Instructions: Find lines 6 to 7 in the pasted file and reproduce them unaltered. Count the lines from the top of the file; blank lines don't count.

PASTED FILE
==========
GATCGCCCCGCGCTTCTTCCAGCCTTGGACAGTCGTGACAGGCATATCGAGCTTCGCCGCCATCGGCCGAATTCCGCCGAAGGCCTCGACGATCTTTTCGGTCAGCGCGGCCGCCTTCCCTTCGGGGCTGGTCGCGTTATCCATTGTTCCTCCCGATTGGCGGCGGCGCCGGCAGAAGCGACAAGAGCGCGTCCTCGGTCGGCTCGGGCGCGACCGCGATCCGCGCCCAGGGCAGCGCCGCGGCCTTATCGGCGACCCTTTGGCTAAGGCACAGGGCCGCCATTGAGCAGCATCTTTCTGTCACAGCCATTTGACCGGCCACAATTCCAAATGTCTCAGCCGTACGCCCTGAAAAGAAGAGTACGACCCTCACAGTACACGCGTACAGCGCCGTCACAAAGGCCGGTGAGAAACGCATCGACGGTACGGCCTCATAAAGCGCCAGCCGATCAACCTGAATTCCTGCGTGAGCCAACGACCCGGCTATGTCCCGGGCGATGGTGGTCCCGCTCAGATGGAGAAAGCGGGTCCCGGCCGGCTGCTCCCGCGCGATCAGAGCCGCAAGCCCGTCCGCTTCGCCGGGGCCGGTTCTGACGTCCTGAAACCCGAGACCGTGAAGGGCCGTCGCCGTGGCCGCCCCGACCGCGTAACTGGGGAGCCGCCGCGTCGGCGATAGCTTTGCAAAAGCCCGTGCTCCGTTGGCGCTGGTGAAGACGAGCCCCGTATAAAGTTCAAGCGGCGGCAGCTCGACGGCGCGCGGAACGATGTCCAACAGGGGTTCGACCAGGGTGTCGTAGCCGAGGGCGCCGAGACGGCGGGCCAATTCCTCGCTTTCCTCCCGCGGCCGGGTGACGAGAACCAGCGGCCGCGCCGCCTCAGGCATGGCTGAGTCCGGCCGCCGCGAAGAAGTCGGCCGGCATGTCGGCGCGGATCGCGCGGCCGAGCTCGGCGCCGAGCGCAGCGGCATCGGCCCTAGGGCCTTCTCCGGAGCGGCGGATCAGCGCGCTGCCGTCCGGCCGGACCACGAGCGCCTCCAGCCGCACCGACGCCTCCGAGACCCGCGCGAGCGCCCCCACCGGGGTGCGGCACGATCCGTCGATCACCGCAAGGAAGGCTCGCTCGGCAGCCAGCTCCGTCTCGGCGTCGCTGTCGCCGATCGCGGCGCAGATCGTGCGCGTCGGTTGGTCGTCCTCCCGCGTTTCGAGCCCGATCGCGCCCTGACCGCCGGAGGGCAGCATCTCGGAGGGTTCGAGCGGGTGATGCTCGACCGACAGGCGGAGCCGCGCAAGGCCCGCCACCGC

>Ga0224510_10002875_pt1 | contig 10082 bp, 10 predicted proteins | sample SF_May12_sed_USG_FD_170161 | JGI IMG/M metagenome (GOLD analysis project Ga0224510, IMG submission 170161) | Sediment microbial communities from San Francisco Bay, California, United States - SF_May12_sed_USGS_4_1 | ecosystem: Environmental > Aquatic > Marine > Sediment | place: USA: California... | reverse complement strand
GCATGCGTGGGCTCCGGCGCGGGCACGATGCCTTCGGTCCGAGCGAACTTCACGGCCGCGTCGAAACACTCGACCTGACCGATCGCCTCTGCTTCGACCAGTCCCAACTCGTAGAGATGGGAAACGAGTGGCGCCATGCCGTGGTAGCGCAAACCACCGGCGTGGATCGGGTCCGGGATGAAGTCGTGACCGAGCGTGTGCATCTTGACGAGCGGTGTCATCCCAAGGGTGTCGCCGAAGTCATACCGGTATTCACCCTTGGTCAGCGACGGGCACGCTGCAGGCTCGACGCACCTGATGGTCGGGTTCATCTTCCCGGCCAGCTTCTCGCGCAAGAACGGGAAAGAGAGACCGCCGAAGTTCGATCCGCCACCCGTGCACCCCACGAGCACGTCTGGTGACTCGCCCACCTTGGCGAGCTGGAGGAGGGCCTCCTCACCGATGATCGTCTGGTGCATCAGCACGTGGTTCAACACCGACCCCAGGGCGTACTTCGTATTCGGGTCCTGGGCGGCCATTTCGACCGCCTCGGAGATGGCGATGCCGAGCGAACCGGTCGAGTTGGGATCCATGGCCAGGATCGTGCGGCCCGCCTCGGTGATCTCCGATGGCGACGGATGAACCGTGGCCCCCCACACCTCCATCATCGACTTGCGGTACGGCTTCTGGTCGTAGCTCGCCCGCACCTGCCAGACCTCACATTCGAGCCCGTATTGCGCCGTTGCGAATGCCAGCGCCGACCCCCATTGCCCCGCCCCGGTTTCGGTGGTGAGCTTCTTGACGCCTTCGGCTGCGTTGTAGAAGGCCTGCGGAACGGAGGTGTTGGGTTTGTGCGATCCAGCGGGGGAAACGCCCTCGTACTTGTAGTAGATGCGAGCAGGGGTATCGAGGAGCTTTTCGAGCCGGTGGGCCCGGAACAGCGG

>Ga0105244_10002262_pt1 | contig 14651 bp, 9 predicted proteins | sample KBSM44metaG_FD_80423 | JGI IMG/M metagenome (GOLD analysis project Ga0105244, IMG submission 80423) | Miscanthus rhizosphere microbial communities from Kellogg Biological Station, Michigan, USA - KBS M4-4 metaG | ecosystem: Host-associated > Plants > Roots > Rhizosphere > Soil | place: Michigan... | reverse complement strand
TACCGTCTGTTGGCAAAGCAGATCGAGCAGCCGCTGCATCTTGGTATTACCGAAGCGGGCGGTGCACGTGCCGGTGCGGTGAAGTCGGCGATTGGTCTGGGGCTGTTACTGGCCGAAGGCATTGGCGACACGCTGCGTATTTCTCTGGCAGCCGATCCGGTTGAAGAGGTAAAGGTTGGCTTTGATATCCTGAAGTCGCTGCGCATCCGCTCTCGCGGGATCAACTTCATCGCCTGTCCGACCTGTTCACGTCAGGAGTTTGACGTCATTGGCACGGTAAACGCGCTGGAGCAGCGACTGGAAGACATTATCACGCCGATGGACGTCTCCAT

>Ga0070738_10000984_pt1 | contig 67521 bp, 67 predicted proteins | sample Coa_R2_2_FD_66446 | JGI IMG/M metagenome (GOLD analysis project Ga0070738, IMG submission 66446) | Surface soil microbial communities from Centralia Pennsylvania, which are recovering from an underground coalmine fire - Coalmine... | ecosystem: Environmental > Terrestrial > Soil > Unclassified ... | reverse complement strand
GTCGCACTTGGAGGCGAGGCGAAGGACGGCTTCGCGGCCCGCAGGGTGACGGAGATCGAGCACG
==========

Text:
>Ga0070738_10000984_pt1 | contig 67521 bp, 67 predicted proteins | sample Coa_R2_2_FD_66446 | JGI IMG/M metagenome (GOLD analysis project Ga0070738, IMG submission 66446) | Surface soil microbial communities from Centralia Pennsylvania, which are recovering from an underground coalmine fire - Coalmine... | ecosystem: Environmental > Terrestrial > Soil > Unclassified ... | reverse complement strand
GTCGCACTTGGAGGCGAGGCGAAGGACGGCTTCGCGGCCCGCAGGGTGACGGAGATCGAGCACG